Tuesday, December 7, 2010

Crossing Over

I was at a party with a bunch of other Moms the other night, and I ran into me.

The party wasn't in my home town, and I only knew one or two people.   I was introduced to an attractive woman, someone I had never met before, and we got to chatting.  It was early in the evening and guests were still arriving, cheeks flushed from the cold.   The line for alcohol was ten deep.   I was grateful for the distraction of meeting someone new; the first half an hour or so of a party is always the most difficult for me, drinking-wise.   

We compared notes in the usual way.   She was about six or seven years younger than me, and had a couple of preschool aged children.   We chatted about getting used to being home full time, both of us having quit high powered jobs when our first child was born.  

After ten minutes or so, she asked if she could get me something from the bar.  

"I'm all set," I said, holding up my club soda and cranberry.  "Thanks, though."

We parted ways, only to bump into each other again about an hour and a half later.   "Hey again," she said, and winked. 

I tried not to stare at the half-full glass of white wine in her hand.   The small talk was wearing on me, and I was thinking about going home to a cozy couch, a warm fire and a steaming cup of tea.

"Soooooooo," she drawled.  "Howzit going?" 

Ah.  I thought.  She's drunk.   All the power to her, but I'm ready to get outta here.

The room was hot and noisy, and we were pressed into a corner.   I was trapped.  

"Iss hard sometimes, you know?"  she said, out of the blue.

I nodded, but I had no idea what she was talking about.

"You seem like a really nice person," she slurred, and threw her arm around my shoulder.   "I feel like I can tell you anything."   Her eyes rolled up into her head, ever so slightly, when she blinked.

"Thanks," I smiled, unsure exactly how to respond.   I looked frantically around the room, hoping to lock eyes with my friend and use that as an excuse to move on.

"It's juss... juss so much WORK."   She sighed, and took a long sip of wine.  

"Ummm, what is so much work?"  I asked, awkwardly.

"Ohhhh... you know,"  she puffed out her cheeks and exhaled.   "Everything.   Kids." She swayed side to side, almost imperceptibly.

She has crossed over, I thought, into that place where drunk people grope for meaningful connection.   I don't know how to do this anymore

We stood together in silence for a moment or two, her arm still slung over my shoulder.

"Well," she said, and her wine sloshed around in her glass as she gestured to the room.   "Thass why we need to get out, right?"   She winked again.   "And thass what THIS is for!"   She held her glass up to me in a mock toast.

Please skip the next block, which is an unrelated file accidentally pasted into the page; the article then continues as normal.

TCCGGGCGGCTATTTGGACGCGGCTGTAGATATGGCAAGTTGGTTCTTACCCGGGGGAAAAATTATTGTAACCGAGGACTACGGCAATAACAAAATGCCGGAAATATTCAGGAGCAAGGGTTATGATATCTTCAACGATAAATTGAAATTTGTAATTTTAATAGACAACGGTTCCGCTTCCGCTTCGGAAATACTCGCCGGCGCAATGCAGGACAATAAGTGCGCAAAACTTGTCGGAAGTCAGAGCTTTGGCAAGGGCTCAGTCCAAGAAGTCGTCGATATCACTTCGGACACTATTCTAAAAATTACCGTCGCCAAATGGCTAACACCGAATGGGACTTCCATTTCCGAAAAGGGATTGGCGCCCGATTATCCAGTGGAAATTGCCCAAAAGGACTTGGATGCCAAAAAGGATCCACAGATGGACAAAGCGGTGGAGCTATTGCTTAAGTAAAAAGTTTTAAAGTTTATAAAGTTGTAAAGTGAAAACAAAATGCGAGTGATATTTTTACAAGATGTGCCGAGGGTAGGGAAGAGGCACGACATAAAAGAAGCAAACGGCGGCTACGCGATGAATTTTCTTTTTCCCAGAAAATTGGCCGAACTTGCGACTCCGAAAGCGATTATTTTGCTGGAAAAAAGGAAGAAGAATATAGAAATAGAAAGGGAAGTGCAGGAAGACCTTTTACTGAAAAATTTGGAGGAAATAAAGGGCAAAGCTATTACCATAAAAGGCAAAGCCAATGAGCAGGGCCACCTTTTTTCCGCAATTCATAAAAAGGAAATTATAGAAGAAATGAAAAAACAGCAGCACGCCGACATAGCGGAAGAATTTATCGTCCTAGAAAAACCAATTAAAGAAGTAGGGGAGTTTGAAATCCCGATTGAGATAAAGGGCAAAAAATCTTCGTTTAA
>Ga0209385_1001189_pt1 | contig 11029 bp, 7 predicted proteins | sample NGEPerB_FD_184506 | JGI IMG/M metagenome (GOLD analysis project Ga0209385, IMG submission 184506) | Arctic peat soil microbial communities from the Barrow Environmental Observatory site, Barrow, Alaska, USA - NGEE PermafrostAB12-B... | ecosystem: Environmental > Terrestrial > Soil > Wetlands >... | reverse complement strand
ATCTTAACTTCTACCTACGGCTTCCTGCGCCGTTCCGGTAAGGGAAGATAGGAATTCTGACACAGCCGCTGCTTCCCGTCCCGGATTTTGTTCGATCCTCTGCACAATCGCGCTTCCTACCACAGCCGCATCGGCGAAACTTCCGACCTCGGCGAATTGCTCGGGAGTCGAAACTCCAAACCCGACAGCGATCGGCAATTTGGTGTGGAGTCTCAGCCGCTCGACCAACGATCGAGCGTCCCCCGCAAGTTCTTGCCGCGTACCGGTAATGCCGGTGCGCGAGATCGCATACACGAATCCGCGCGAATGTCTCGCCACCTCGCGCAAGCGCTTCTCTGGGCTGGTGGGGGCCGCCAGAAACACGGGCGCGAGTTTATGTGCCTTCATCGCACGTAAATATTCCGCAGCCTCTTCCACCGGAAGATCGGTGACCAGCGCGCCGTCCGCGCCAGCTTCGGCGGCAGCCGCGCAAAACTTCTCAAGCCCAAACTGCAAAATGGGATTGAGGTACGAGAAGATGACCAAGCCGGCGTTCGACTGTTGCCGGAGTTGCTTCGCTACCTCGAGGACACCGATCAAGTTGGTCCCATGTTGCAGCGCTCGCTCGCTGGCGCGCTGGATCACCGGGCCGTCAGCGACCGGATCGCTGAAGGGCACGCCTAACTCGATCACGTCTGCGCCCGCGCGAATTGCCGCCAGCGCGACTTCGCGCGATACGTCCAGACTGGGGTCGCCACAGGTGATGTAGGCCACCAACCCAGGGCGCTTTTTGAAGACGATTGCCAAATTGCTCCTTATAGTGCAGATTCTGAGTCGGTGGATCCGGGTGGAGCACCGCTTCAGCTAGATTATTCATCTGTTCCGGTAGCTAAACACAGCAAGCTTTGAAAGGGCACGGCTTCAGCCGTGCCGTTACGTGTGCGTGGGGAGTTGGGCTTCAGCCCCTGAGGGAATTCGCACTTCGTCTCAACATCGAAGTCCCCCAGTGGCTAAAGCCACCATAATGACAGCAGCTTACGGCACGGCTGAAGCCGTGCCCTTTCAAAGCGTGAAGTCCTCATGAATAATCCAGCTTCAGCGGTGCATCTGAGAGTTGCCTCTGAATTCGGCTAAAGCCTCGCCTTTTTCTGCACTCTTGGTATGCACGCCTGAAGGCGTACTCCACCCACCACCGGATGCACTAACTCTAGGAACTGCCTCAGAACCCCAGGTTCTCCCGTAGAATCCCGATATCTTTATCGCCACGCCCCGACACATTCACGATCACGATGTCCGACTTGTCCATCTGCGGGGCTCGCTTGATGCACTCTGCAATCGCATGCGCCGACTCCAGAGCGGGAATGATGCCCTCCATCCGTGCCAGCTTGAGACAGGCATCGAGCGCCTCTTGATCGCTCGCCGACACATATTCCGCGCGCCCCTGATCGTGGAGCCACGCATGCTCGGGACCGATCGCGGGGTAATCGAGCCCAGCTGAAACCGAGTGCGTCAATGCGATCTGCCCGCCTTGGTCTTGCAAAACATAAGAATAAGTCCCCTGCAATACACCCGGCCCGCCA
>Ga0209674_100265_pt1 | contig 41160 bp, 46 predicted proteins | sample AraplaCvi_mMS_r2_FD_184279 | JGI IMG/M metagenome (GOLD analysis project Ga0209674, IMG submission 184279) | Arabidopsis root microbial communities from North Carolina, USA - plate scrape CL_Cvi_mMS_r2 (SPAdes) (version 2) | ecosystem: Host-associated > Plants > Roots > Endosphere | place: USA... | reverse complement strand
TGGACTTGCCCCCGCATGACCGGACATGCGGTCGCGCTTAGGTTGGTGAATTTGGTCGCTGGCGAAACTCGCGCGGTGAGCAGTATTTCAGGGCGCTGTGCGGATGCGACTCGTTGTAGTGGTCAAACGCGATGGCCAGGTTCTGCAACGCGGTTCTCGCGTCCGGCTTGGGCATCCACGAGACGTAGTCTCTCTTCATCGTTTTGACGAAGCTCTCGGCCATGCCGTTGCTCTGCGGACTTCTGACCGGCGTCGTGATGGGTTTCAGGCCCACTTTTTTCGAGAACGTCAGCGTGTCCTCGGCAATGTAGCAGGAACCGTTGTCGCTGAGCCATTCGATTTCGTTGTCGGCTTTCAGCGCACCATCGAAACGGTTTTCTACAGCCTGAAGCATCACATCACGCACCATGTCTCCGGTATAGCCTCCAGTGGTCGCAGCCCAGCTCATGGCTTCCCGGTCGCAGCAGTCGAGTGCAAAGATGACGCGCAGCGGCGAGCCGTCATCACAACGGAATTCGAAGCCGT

I smiled again, but remained silent.   She noticed my empty glass.   "OH!  You needa drink!"  

"No, I'm all set," I said.  "I'm getting ready to go."

"But you CAN'T go.  You juss GOT here!"   She grabbed my hand, and started pulling me towards the bar.  

I let her lead me to the bar - I had no choice - and when we got there I said, "Really - I'm all set.  I've got to go."

"Oh, not yet," she said, refilling her still half-full glass.  "Whaddya having?"

This doesn't happen very often to me anymore.   I'm open about my recovery, and usually hang out with recovery people or friends who know I don't drink.    I wasn't sure what to say, so I just told the truth.

"I don't drink," I said.   "But thanks anyway."

She blinked once, twice.  Then she said, quietly, "Oh," and looked into her wineglass, as if the answers to the Universe were held in its depths.  "Sorry."

"Don't be sorry,"  I said.  "It's all good.  I'm just tired and ready to go home."

She just kept staring into her wineglass, so I quietly moved away, found my friend, and made my exit.

I went home and curled up on my couch with a book, but I couldn't concentrate.   I kept thinking about her, that woman, because I knew her.   For so many years, that was me.

I never used to be the drunkest person in the room.   I was careful when I was socializing; I tried hard to control it in front of other people.   I don't recall any overtly embarrassing moments; I didn't create a scene, fall down, or humiliate myself.

What was so familiar to me was that quiet desperation behind her eyes, that ache for a connection with someone - anyone.    Conversations fueled by alcohol felt so deep, so meaningful.   I know I must have crossed lines, over-shared, or made less drunk people feel awkward with my forwardness.